Possibly originated in North Africa - although its cult extended later to Greece, the Amphisbaena was a dragon of two heads: one located in the superior part of the body and another one in the end of its tail. The union of its head with its tail allowed him to create a circle and to move rolling.
Amphisbaena is also known as Amphisbaina, Amphisbene, Anphisboena, Amphisbona, Amphista, Amphivena and Anphivena; the root of the name comes from the Greek words amfis (that means “of two ways”) and bainein (that means “to go”). This dragon has been called “the mother of the ants”, since it feeds on ants that ate with both heads.
According to Greek mythology, the mythological Amphisbaena brought forth from the blood of Medusa or head of Gorgona that the hero Perseo spilled while he flew over the Desert of Libya. There, Amphisbaena grew surrounded by serpents, feeding from the corpses.
Amphisbaena has been an animal celebrated by the lyric of poets like Nicander, John Milton, Alexander Pope and Lord Tennyson. It was also mentioned as a legendary mythological creature by Lucanus, Pliny the Elder, Saint Isidore of Seville and Sir Thomas Browne.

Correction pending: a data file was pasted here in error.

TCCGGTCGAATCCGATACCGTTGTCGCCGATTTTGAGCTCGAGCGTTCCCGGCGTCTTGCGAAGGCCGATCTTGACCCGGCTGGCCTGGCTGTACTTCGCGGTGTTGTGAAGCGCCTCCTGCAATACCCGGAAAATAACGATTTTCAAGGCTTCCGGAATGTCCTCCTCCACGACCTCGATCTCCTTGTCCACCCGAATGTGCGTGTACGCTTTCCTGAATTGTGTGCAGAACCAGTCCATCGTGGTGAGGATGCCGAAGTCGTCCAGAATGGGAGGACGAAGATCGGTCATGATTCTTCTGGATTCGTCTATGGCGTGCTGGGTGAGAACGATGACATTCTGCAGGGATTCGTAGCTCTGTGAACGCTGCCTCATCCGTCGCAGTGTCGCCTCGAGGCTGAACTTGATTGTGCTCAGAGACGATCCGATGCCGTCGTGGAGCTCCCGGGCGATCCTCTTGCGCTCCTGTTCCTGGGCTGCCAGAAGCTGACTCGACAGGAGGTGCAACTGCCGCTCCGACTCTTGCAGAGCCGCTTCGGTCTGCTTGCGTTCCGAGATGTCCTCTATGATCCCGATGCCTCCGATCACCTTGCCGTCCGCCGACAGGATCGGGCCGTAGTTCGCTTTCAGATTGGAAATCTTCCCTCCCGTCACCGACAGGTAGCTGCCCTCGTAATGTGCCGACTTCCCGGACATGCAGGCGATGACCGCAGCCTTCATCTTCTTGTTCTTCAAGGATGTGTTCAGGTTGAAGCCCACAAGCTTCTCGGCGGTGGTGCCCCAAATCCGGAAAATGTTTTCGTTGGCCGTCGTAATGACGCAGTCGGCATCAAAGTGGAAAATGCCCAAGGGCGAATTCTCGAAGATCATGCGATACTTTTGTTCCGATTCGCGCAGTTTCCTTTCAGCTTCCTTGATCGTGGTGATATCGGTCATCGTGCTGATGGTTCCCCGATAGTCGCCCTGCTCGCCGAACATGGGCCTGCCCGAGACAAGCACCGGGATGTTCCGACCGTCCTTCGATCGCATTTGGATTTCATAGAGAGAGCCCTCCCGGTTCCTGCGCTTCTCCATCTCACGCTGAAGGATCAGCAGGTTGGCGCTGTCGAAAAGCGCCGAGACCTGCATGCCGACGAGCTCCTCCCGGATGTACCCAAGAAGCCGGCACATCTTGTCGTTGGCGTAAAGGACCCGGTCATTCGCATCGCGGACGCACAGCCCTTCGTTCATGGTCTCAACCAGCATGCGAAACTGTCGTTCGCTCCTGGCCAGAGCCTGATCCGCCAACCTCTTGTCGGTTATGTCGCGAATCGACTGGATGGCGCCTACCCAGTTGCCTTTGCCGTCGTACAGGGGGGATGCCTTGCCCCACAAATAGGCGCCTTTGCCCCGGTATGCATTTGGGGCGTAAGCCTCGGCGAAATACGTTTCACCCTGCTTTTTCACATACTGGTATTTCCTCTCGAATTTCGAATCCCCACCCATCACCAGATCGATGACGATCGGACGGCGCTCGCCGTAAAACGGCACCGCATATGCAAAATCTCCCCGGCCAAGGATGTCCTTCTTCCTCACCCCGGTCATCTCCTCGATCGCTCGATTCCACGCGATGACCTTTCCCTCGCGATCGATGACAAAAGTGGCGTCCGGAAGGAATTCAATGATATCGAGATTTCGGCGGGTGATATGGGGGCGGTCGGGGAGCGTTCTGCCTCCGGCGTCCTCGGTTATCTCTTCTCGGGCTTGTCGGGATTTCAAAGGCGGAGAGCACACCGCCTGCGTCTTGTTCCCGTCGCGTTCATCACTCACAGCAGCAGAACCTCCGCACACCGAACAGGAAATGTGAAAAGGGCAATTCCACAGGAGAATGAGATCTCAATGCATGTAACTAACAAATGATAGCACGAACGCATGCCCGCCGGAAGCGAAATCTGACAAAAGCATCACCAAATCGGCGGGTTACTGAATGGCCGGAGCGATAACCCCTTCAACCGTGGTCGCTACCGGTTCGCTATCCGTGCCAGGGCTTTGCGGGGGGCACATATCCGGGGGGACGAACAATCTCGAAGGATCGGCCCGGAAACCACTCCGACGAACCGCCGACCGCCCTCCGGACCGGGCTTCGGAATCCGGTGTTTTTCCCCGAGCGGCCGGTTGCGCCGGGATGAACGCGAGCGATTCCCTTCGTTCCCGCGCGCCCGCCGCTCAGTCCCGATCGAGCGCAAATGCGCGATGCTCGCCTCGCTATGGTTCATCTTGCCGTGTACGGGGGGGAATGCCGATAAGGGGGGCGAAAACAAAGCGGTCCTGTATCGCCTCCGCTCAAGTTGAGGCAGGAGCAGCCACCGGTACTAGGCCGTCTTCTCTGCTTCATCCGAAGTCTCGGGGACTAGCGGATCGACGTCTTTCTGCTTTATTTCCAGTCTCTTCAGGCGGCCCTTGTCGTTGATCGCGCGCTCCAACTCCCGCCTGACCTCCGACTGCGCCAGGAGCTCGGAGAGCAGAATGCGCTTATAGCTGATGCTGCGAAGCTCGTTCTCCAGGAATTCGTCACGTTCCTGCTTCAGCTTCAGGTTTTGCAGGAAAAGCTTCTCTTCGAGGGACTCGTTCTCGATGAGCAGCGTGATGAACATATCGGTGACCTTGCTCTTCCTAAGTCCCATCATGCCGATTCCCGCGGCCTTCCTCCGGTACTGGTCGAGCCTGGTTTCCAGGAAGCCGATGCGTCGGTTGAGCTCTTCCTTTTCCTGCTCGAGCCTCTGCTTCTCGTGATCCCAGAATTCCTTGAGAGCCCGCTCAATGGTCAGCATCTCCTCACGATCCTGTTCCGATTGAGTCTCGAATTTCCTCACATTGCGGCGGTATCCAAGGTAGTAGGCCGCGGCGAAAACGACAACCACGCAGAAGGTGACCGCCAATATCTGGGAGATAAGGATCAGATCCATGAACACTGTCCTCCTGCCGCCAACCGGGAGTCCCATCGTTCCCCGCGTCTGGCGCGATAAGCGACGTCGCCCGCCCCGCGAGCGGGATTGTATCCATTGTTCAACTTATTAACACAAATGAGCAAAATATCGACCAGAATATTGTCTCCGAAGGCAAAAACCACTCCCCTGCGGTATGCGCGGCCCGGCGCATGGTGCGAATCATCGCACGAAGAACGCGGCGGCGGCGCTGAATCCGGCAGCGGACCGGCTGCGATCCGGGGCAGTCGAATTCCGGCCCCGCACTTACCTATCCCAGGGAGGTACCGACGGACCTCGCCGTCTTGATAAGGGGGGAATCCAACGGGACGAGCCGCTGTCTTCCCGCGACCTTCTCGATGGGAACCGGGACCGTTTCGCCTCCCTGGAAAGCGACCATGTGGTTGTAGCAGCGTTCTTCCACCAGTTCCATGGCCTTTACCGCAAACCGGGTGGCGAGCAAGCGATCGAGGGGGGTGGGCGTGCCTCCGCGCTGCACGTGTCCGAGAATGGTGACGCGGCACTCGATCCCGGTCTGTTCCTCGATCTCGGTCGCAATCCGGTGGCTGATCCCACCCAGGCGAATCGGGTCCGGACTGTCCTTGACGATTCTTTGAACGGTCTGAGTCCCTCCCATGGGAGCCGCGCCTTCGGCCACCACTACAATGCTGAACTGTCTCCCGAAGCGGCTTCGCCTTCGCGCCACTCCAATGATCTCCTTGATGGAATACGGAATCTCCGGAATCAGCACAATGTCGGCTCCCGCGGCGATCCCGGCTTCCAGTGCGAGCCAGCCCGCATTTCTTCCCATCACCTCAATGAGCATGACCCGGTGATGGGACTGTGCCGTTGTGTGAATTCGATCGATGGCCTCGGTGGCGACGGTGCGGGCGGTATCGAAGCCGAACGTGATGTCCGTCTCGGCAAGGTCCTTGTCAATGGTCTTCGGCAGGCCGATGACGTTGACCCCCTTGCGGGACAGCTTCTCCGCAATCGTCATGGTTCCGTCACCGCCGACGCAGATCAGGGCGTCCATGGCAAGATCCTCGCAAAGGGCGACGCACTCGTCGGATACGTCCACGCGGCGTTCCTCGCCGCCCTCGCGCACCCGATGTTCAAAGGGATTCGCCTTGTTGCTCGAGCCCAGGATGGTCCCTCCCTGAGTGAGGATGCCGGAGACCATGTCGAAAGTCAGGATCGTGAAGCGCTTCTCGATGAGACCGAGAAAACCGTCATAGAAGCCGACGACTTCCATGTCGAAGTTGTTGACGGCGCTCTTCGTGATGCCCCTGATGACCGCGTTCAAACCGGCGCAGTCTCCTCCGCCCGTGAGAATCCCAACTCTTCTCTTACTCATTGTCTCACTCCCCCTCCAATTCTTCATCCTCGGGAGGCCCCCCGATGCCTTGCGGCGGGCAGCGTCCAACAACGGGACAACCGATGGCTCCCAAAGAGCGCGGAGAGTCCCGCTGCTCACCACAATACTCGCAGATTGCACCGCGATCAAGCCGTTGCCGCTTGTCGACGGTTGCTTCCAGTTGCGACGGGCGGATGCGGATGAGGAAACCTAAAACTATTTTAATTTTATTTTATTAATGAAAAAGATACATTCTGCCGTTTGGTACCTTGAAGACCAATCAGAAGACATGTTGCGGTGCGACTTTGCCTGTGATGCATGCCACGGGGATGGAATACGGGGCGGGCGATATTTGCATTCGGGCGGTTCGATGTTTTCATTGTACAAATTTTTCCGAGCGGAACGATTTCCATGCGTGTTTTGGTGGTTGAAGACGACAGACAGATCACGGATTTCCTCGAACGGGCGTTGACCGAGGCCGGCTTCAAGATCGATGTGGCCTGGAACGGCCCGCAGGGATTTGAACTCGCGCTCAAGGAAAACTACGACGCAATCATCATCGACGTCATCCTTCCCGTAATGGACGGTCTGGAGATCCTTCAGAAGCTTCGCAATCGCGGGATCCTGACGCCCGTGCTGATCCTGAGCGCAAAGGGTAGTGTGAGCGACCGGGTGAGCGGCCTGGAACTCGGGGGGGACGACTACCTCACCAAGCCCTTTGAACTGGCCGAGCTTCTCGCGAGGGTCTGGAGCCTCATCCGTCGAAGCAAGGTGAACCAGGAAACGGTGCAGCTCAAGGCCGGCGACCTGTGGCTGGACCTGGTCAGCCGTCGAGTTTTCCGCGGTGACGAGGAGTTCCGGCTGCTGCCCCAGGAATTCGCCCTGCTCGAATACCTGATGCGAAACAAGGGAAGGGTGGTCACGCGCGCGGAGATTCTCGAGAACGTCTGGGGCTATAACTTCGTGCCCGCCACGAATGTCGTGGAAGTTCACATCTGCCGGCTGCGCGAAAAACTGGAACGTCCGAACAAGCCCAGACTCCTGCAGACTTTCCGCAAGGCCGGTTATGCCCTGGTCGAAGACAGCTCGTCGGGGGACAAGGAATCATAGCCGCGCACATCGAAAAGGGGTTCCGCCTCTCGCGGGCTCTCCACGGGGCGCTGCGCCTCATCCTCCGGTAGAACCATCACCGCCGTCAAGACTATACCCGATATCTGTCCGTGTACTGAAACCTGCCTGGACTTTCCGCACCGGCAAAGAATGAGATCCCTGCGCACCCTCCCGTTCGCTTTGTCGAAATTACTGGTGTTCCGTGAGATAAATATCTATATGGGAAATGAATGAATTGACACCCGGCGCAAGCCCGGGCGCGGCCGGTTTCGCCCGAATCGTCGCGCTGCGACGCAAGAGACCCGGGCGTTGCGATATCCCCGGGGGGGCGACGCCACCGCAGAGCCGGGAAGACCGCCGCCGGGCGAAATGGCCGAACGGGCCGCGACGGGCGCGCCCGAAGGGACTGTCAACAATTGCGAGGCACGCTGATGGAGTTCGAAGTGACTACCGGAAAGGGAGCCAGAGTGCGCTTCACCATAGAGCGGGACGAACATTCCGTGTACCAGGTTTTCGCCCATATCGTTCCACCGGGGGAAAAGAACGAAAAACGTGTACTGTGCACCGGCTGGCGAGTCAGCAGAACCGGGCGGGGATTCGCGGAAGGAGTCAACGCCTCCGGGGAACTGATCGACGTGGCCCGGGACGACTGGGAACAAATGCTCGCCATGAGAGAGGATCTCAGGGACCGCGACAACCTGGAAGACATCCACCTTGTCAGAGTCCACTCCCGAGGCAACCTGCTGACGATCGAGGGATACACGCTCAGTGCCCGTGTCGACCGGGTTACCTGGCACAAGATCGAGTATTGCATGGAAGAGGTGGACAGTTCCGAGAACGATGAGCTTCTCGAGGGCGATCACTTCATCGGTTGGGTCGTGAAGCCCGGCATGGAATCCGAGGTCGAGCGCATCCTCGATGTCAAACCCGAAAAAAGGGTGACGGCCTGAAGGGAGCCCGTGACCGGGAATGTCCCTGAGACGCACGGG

Regarding its physical appearance, the descriptions show it like a serpent - similar to the Sand Boa, very common in India but with a head in his rear end. Nevertheless, the medieval and modern drawings show it with chicken feet and feathered wings. It is even represented with horns in the superior head and small, round ears. The horns are usually long and curved, or slightly twisted in spiral.
Many descriptions of the Amphisbaena mention it with eyes that shine intensely as candles or lightning. It was a creature very common in the heraldic, and it’s believed to have regenerative capacities: a popular belief indicates that if pregnant women are placed an Amphisbaena around their necks they enjoy pregnancies safely.
It is also described as a serpent of poisonous fangs, according to the chronicles of Pliny the Elder.